The recent case of Scarle v Scarle highlights the importance of proper lifetime planning in the context of wills.
In a situation where two or more people die and the order of their deaths is uncertain, a little-known rule contained in section 184 of the Law of Property Act 1925 (known as commorientes) dictates that it is presumed that the deaths occurred in order of seniority (in other words, the younger is deemed to survive the older). The presumption applies unless a party successfully establishes that the order of deaths occurred otherwise.
The facts of Scarle v Scarle were that the bodies of John and Anne Scarle were discovered in their family home in 2016. It was established that they had died a number of days previously. Mr Scarle had not left a Will, meaning that his estate would have passed under the intestacy rules to his daughter, if he had survived his wife. Mrs Scarle had left a Will, which provided that her estate should pass to her daughter. Whichever of the couple died last would have inherited the joint assets (which included their home and a bank account), which would in turn have passed to their respective children. In order to establish to whom the deceaseds’ joint assets passed, the order of death needed to be ascertained.
It was not possible to identify precisely on which date(s) Mr and Mrs Scarle had died. The body of Mrs Scarle was more decomposed than Mr Scarle’s, but this did not determine who died first. The relevant decomposition rates were different in the locations involved (primarily because of the different ambient temperatures).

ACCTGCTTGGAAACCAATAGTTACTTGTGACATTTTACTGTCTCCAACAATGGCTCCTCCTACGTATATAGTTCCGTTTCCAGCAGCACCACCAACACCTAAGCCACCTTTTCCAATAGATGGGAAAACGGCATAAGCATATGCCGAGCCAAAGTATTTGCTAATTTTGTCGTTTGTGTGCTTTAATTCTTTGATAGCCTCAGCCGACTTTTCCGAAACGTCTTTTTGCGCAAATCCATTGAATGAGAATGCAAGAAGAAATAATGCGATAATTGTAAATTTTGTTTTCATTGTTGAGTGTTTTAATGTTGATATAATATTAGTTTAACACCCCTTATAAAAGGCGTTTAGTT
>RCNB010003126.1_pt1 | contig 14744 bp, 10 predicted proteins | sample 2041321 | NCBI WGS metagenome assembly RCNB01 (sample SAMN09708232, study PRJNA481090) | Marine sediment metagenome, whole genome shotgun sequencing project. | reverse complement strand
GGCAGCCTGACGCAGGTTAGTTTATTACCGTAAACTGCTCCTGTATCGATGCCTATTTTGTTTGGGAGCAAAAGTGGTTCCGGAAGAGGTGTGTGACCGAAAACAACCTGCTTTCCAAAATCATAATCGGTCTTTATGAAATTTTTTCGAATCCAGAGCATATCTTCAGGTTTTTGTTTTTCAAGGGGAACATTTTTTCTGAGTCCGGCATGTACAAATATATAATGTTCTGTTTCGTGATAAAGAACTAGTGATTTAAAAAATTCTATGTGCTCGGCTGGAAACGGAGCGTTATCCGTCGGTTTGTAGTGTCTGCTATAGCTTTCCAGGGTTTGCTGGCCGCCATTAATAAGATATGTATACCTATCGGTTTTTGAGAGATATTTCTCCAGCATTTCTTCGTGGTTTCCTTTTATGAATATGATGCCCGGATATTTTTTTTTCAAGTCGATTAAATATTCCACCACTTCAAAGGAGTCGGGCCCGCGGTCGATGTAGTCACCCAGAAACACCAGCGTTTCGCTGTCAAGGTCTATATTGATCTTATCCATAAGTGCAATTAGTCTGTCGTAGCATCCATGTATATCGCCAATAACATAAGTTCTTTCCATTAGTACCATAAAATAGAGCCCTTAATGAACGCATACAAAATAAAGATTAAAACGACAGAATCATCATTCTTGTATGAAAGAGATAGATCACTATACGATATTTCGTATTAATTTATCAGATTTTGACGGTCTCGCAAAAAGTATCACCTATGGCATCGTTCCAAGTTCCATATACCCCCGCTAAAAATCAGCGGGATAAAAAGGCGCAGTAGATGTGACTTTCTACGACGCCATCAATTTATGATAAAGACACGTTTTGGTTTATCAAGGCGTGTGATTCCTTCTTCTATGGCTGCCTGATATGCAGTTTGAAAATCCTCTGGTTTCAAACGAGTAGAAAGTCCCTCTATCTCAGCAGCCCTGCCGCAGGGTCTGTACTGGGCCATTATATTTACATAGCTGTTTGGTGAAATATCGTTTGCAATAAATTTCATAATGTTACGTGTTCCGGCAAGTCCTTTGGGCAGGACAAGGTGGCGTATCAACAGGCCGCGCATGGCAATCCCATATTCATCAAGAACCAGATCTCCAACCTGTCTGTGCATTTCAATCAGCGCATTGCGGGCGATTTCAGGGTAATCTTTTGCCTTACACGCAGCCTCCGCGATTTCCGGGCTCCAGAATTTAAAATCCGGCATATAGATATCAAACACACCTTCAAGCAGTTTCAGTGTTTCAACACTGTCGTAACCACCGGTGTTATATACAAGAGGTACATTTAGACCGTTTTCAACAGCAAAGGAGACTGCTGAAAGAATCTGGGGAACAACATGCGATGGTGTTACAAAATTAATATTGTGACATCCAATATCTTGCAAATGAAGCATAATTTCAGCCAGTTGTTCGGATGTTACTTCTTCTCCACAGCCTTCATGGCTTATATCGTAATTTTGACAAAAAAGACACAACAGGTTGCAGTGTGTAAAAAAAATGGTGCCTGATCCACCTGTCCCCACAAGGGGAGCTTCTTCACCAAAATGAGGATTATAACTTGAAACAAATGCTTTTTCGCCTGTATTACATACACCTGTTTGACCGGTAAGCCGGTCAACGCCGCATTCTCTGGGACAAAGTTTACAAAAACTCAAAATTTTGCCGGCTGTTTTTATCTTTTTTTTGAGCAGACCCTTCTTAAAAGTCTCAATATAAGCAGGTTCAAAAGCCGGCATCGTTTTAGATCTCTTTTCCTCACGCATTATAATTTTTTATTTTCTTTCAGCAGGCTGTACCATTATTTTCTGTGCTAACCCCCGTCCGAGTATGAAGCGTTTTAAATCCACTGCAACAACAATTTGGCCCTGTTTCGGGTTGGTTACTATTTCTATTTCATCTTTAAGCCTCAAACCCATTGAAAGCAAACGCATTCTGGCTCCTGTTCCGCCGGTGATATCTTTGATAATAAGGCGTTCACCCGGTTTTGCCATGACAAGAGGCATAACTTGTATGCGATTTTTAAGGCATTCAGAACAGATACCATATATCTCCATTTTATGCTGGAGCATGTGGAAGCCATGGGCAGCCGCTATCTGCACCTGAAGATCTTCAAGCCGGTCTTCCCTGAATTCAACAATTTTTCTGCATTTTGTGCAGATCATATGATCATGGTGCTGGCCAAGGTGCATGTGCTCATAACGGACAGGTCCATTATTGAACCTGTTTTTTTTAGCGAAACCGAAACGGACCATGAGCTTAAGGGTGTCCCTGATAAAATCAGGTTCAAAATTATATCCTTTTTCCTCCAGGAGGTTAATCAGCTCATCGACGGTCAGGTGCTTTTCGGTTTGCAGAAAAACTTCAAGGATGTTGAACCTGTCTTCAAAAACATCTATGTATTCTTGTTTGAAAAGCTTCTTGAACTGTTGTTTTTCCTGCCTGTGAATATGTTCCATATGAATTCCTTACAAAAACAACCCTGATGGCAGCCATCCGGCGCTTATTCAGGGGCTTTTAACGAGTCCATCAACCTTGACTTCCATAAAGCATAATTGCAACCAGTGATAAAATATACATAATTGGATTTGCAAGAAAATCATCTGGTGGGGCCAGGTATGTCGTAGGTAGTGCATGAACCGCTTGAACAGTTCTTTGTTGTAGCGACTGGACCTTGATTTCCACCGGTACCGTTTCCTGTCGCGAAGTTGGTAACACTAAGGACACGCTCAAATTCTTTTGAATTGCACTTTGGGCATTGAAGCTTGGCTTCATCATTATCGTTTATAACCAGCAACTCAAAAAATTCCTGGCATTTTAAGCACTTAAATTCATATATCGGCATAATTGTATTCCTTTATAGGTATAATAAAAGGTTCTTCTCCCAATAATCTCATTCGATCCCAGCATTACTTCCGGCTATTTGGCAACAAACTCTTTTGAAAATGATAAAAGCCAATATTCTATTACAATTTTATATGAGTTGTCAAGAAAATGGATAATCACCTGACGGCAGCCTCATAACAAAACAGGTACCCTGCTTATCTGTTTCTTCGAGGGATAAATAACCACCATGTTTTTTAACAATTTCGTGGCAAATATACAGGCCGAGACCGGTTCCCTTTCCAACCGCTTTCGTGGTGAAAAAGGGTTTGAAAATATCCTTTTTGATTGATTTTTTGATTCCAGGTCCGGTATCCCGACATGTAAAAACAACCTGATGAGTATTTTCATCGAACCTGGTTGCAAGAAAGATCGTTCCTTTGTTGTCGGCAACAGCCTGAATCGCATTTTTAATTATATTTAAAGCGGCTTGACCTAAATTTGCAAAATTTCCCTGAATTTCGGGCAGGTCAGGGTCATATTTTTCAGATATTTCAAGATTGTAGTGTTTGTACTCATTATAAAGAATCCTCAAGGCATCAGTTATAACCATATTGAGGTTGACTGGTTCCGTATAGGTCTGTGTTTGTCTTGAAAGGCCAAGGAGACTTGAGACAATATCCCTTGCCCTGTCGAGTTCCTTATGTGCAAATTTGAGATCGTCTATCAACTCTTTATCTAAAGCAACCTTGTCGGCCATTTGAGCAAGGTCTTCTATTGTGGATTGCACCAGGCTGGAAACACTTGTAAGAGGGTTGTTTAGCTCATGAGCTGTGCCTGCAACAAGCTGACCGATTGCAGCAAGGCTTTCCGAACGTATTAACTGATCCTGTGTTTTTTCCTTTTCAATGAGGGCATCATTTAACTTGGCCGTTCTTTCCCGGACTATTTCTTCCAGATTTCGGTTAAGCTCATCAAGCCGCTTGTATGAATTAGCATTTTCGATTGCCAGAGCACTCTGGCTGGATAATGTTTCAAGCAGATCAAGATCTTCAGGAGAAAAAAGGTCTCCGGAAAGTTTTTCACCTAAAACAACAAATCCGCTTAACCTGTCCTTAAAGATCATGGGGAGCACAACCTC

The question in point was what standard of proof should be used to establish the order in which the couple died. The judgment noted that the standard of proof is the same as in civil proceedings, i.e. the balance of probabilities. The implication of this was that, as it could not be established on the balance of probabilities which of the couple died first, the presumption under the commorientes rule, i.e. that the younger survived the elder, applied to Mr and Mrs Scarle. This meant that Mrs Scarle was presumed to have survived Mr Scarle, meaning in turn that the couple’s joint property passed to Mrs Scarle’s daughter under her Will.
The case highlights the fundamental importance of having Wills in place (which Mr Scarle did not), and of couples in second marriages reaching agreement on where their joint estates should eventually end up after the death of the second to die. If this had been done, one outcome might have been for the Scarles to decide that the children should each receive 50% of the combined estates following their deaths. This could have been achieved by leaving everything to the surviving spouse outright, with the children inheriting 50:50 on the second death. Alternatively they could have decided that each of them would leave at least some of their respective assets on trust for the survivor for the remainder of the survivor’s life, and thereafter for their own children, thereby preserving those assets for their children.
Having an effective Will dealing with one’s assets can be invaluable in avoiding family disputes and consequential legal fees (around £170,000 in Scarle, with the property in question only worth around £300,000).
For more information, please contact the partner having responsibility for your affairs or any partner in the private client department here.